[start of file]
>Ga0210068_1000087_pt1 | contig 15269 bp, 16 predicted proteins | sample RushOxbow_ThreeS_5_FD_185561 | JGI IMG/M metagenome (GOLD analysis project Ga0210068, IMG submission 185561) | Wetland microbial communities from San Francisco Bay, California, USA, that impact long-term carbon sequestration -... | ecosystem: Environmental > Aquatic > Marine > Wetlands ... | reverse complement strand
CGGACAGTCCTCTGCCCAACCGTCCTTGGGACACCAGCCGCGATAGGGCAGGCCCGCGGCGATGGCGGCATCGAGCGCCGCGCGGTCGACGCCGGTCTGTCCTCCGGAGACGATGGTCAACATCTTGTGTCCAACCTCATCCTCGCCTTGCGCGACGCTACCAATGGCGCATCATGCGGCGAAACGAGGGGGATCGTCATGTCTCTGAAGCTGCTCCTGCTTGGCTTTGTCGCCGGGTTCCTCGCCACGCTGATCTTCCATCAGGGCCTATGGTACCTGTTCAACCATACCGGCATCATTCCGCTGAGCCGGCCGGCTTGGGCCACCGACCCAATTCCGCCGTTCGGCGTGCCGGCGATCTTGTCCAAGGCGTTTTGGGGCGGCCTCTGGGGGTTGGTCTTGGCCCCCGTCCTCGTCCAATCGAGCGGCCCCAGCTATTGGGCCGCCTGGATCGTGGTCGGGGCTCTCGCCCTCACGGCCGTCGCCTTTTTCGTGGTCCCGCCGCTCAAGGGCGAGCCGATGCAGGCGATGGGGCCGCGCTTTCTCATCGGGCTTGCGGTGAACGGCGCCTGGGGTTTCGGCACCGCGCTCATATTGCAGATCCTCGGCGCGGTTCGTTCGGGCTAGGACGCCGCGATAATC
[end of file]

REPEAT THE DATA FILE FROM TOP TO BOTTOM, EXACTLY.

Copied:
>Ga0210068_1000087_pt1 | contig 15269 bp, 16 predicted proteins | sample RushOxbow_ThreeS_5_FD_185561 | JGI IMG/M metagenome (GOLD analysis project Ga0210068, IMG submission 185561) | Wetland microbial communities from San Francisco Bay, California, USA, that impact long-term carbon sequestration -... | ecosystem: Environmental > Aquatic > Marine > Wetlands ... | reverse complement strand
CGGACAGTCCTCTGCCCAACCGTCCTTGGGACACCAGCCGCGATAGGGCAGGCCCGCGGCGATGGCGGCATCGAGCGCCGCGCGGTCGACGCCGGTCTGTCCTCCGGAGACGATGGTCAACATCTTGTGTCCAACCTCATCCTCGCCTTGCGCGACGCTACCAATGGCGCATCATGCGGCGAAACGAGGGGGATCGTCATGTCTCTGAAGCTGCTCCTGCTTGGCTTTGTCGCCGGGTTCCTCGCCACGCTGATCTTCCATCAGGGCCTATGGTACCTGTTCAACCATACCGGCATCATTCCGCTGAGCCGGCCGGCTTGGGCCACCGACCCAATTCCGCCGTTCGGCGTGCCGGCGATCTTGTCCAAGGCGTTTTGGGGCGGCCTCTGGGGGTTGGTCTTGGCCCCCGTCCTCGTCCAATCGAGCGGCCCCAGCTATTGGGCCGCCTGGATCGTGGTCGGGGCTCTCGCCCTCACGGCCGTCGCCTTTTTCGTGGTCCCGCCGCTCAAGGGCGAGCCGATGCAGGCGATGGGGCCGCGCTTTCTCATCGGGCTTGCGGTGAACGGCGCCTGGGGTTTCGGCACCGCGCTCATATTGCAGATCCTCGGCGCGGTTCGTTCGGGCTAGGACGCCGCGATAATC